Frederick Douglass Narrative

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Slavery. This single idea has destroyed millions of lives around the world. Many have tried to eradicate slavery, but most have been unsuccessful. Frederick Douglass was born into slavery. He wanted to support the cause of ending slavery, so he escaped slavery himself. After attending many conventions to spread the word of abolitionism, Douglass, with his eloquence, eventually became one of the most influential black men in the country. His popularity helped abolitionists by pushing President Abraham Lincoln to outlaw slavery through the Emancipation Proclamation. He describes his struggle as a slave in his chronicle Narrative of the Life of Frederick Douglass. Frederick Douglass, though a slave, establishes himself as intelligent and articulate in his narrative due to his tenacity, influence, and courage.
Frederick Douglass proves himself tenacious, learning how to read and write even though it is illegal for slaves to do so, by receiving help from Mrs. Auld and resorting to his wit through using little boys on the street for help. Douglass’s persistence is first demonstrated when he describes his learning experience with Mrs. Auld, mentioning that he learned how to read and write basic English due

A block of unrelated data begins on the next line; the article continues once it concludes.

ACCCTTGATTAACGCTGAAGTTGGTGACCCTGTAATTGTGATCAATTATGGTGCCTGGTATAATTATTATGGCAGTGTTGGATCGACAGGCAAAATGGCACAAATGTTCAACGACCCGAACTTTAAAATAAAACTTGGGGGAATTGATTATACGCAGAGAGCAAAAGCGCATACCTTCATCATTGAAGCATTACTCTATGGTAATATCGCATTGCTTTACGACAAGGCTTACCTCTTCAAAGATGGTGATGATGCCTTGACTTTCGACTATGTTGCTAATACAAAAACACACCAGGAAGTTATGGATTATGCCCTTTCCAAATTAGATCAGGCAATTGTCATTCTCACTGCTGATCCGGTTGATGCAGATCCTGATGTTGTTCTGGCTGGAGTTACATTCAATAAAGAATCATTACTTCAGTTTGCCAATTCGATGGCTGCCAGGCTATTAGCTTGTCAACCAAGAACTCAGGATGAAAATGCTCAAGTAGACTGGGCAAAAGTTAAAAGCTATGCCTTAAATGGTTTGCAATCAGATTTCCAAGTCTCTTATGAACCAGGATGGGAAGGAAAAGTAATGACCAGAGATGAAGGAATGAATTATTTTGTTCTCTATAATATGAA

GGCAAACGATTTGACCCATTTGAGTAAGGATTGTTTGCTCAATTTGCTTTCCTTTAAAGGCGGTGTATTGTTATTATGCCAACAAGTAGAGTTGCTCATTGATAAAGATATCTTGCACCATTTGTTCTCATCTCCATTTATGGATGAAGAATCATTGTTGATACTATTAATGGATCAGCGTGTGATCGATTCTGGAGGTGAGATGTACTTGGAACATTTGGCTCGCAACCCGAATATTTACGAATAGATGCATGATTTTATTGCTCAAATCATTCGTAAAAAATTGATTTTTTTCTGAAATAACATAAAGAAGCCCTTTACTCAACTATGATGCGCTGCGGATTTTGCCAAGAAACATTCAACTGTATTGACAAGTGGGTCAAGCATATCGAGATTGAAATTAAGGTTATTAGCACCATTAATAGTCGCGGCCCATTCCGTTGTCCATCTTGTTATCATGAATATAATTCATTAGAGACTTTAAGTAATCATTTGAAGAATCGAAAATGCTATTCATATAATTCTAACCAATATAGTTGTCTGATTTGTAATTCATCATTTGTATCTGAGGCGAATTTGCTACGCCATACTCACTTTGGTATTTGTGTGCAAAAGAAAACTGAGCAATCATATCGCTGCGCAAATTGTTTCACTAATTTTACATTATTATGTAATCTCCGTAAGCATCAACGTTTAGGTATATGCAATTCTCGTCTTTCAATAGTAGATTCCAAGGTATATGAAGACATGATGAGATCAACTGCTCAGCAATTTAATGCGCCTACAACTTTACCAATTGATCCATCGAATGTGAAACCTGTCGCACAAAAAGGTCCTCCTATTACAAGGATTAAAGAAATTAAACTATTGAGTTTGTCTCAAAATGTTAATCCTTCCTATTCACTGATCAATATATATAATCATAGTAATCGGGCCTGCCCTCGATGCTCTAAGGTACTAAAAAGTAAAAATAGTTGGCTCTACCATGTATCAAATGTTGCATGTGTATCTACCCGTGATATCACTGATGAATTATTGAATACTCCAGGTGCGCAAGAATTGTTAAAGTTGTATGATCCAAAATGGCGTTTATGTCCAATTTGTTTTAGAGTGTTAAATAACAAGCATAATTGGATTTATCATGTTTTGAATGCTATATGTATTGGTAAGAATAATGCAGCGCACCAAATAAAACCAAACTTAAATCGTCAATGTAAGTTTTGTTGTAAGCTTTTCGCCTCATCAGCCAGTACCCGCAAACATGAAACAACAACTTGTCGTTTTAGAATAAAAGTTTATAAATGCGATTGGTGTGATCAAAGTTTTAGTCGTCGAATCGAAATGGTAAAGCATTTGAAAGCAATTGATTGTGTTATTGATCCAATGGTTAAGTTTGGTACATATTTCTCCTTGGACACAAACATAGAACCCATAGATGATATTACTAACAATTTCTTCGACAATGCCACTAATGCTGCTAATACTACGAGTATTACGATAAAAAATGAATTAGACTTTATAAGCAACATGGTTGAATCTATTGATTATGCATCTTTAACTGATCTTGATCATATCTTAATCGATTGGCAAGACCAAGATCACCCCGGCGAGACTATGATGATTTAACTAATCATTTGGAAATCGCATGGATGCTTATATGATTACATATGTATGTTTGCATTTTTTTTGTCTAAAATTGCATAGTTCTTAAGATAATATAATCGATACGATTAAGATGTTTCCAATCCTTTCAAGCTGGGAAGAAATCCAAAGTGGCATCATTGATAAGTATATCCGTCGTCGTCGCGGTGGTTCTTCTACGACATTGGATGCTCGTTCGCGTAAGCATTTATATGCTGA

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Covey, and even considered escaping slavery. For instance, Frederick tired of the abuse he endures, stands up to Mr. Covey by wrestling him for two hours until they finally come to terms (42-43). Mr. Covey represented a figure of authority in Frederick’s life; facing him as an equal demonstrated true courage. Frederick was fed up with the treatment he received; he lost his self-restraint and finally stood up to Covey. A slave standing up to his master would receive an instant death sentence, but Covey was so intimidated by Frederick’s sudden outburst that he stopped mistreating him. Equally courageous was when Frederick decided that he would escape slavery,

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